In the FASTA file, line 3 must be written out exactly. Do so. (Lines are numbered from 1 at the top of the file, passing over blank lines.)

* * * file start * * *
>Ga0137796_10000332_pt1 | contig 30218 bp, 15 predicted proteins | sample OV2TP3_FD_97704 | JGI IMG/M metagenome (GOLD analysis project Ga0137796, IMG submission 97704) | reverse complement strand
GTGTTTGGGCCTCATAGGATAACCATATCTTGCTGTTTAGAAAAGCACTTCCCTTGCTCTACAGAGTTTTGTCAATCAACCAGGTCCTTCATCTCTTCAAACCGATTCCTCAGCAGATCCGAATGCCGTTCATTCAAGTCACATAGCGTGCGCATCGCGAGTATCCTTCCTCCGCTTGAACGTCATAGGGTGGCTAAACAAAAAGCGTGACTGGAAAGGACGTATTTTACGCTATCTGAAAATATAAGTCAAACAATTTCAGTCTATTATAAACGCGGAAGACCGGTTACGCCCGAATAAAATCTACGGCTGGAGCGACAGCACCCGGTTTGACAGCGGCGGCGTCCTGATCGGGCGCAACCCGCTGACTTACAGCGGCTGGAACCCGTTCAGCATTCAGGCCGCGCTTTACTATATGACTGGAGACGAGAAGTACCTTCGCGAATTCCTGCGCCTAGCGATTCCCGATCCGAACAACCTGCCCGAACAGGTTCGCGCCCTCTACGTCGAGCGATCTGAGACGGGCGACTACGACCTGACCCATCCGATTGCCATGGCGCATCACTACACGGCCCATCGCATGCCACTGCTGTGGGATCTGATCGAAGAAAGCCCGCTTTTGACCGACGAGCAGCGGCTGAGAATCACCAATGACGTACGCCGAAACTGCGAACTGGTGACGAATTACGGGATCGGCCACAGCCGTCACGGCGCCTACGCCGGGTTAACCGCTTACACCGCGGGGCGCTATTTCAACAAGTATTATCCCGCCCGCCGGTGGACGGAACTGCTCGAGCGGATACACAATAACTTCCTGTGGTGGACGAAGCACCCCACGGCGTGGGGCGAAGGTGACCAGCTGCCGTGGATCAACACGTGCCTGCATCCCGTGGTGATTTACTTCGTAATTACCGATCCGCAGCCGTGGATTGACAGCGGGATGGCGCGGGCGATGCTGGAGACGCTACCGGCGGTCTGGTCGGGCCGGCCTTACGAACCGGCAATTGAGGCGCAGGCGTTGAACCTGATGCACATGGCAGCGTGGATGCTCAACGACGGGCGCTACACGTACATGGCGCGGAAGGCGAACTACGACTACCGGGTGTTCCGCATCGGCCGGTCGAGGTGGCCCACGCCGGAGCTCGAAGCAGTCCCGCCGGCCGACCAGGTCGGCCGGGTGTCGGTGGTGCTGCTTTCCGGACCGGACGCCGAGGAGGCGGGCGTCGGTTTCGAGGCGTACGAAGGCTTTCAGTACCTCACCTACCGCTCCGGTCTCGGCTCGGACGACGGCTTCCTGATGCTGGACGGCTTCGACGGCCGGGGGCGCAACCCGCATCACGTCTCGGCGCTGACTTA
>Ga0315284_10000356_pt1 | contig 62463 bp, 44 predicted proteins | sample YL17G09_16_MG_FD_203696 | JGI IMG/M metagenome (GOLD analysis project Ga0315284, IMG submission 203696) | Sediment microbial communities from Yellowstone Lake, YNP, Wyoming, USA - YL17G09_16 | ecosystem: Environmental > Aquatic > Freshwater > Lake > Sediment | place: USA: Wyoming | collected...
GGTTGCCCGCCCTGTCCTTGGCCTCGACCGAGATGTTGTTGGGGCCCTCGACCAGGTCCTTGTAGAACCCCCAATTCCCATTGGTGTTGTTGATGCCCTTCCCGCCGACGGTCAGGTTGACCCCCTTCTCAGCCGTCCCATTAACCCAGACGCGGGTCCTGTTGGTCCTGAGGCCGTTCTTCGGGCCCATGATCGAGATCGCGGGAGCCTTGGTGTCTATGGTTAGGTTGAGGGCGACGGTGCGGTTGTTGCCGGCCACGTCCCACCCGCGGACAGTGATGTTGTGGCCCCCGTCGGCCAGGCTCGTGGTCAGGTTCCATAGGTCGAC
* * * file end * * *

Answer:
>Ga0315284_10000356_pt1 | contig 62463 bp, 44 predicted proteins | sample YL17G09_16_MG_FD_203696 | JGI IMG/M metagenome (GOLD analysis project Ga0315284, IMG submission 203696) | Sediment microbial communities from Yellowstone Lake, YNP, Wyoming, USA - YL17G09_16 | ecosystem: Environmental > Aquatic > Freshwater > Lake > Sediment | place: USA: Wyoming | collected...